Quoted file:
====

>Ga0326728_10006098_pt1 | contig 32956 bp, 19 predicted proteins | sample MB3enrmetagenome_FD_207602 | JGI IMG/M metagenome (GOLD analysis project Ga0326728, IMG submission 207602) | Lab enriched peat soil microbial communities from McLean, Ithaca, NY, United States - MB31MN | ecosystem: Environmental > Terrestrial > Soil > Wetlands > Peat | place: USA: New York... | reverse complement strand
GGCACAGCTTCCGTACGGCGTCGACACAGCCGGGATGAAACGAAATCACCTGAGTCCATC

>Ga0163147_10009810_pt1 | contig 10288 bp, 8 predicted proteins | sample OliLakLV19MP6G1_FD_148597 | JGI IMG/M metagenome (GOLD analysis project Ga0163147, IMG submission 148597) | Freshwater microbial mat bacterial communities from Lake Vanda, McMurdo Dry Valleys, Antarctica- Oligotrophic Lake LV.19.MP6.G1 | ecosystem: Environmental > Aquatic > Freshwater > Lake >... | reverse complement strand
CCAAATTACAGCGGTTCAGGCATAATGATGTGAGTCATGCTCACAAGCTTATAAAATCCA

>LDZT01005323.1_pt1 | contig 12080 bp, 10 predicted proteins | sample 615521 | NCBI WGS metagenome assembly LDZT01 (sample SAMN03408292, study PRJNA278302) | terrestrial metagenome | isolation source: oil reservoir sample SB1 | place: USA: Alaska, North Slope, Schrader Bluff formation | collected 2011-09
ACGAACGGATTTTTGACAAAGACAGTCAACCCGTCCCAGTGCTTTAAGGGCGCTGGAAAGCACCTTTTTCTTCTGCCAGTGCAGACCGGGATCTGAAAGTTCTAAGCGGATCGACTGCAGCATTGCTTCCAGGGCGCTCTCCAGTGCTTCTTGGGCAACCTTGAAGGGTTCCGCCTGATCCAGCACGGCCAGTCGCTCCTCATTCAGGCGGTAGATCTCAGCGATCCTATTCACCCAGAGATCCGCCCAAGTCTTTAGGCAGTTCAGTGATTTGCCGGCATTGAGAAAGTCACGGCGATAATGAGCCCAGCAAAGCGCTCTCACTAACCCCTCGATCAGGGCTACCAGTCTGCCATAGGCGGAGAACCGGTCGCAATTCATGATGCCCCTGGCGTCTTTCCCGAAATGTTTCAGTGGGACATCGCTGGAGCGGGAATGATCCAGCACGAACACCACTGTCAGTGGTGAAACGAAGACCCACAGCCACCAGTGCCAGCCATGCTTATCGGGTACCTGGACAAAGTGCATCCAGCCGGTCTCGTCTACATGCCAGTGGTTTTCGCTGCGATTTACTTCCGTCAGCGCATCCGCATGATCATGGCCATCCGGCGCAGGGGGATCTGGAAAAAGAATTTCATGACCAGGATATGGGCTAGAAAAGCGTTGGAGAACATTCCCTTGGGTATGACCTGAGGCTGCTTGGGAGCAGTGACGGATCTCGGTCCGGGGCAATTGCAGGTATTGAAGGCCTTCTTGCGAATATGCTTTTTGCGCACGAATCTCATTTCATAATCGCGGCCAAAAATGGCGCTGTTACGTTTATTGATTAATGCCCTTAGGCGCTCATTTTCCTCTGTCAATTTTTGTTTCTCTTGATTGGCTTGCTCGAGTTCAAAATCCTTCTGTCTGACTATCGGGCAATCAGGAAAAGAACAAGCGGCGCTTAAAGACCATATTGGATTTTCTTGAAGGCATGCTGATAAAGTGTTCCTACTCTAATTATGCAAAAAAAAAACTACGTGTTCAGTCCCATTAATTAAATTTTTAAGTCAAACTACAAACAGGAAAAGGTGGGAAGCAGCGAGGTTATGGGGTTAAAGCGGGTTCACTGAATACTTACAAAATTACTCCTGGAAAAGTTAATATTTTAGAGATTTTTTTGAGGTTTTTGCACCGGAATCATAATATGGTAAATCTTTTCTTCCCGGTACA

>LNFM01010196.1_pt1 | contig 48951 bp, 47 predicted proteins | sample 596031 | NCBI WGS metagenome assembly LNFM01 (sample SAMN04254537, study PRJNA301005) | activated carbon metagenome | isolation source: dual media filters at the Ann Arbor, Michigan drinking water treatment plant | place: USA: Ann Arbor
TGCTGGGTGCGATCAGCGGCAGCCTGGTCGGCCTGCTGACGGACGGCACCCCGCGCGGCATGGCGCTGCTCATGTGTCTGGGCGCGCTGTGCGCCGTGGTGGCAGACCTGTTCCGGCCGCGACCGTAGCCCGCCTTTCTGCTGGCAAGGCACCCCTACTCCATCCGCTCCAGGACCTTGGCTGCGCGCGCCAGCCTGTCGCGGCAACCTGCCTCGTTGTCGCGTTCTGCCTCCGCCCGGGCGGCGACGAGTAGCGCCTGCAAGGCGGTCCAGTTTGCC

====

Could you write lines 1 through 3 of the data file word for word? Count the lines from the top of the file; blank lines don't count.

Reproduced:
>Ga0326728_10006098_pt1 | contig 32956 bp, 19 predicted proteins | sample MB3enrmetagenome_FD_207602 | JGI IMG/M metagenome (GOLD analysis project Ga0326728, IMG submission 207602) | Lab enriched peat soil microbial communities from McLean, Ithaca, NY, United States - MB31MN | ecosystem: Environmental > Terrestrial > Soil > Wetlands > Peat | place: USA: New York... | reverse complement strand
GGCACAGCTTCCGTACGGCGTCGACACAGCCGGGATGAAACGAAATCACCTGAGTCCATC

>Ga0163147_10009810_pt1 | contig 10288 bp, 8 predicted proteins | sample OliLakLV19MP6G1_FD_148597 | JGI IMG/M metagenome (GOLD analysis project Ga0163147, IMG submission 148597) | Freshwater microbial mat bacterial communities from Lake Vanda, McMurdo Dry Valleys, Antarctica- Oligotrophic Lake LV.19.MP6.G1 | ecosystem: Environmental > Aquatic > Freshwater > Lake >... | reverse complement strand